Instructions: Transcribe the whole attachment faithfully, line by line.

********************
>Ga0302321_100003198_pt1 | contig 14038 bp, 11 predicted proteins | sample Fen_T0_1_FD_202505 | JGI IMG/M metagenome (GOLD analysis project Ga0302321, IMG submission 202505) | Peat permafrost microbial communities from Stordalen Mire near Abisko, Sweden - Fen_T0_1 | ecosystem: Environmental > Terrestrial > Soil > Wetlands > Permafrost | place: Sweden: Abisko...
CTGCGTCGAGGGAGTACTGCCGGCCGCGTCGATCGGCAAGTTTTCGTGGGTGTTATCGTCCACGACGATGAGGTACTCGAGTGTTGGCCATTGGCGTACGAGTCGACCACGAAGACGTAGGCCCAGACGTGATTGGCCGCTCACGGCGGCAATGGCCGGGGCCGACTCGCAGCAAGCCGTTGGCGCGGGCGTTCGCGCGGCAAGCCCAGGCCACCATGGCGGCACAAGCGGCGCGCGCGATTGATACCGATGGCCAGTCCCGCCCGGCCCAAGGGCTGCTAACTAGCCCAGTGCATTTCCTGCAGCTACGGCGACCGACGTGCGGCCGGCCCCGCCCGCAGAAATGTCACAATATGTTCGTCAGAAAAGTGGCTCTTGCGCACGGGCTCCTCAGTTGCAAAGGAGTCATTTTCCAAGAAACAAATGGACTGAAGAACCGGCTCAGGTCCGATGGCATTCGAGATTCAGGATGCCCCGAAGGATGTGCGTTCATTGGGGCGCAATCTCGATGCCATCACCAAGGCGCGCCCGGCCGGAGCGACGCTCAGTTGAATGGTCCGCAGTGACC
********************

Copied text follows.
>Ga0302321_100003198_pt1 | contig 14038 bp, 11 predicted proteins | sample Fen_T0_1_FD_202505 | JGI IMG/M metagenome (GOLD analysis project Ga0302321, IMG submission 202505) | Peat permafrost microbial communities from Stordalen Mire near Abisko, Sweden - Fen_T0_1 | ecosystem: Environmental > Terrestrial > Soil > Wetlands > Permafrost | place: Sweden: Abisko...
CTGCGTCGAGGGAGTACTGCCGGCCGCGTCGATCGGCAAGTTTTCGTGGGTGTTATCGTCCACGACGATGAGGTACTCGAGTGTTGGCCATTGGCGTACGAGTCGACCACGAAGACGTAGGCCCAGACGTGATTGGCCGCTCACGGCGGCAATGGCCGGGGCCGACTCGCAGCAAGCCGTTGGCGCGGGCGTTCGCGCGGCAAGCCCAGGCCACCATGGCGGCACAAGCGGCGCGCGCGATTGATACCGATGGCCAGTCCCGCCCGGCCCAAGGGCTGCTAACTAGCCCAGTGCATTTCCTGCAGCTACGGCGACCGACGTGCGGCCGGCCCCGCCCGCAGAAATGTCACAATATGTTCGTCAGAAAAGTGGCTCTTGCGCACGGGCTCCTCAGTTGCAAAGGAGTCATTTTCCAAGAAACAAATGGACTGAAGAACCGGCTCAGGTCCGATGGCATTCGAGATTCAGGATGCCCCGAAGGATGTGCGTTCATTGGGGCGCAATCTCGATGCCATCACCAAGGCGCGCCCGGCCGGAGCGACGCTCAGTTGAATGGTCCGCAGTGACC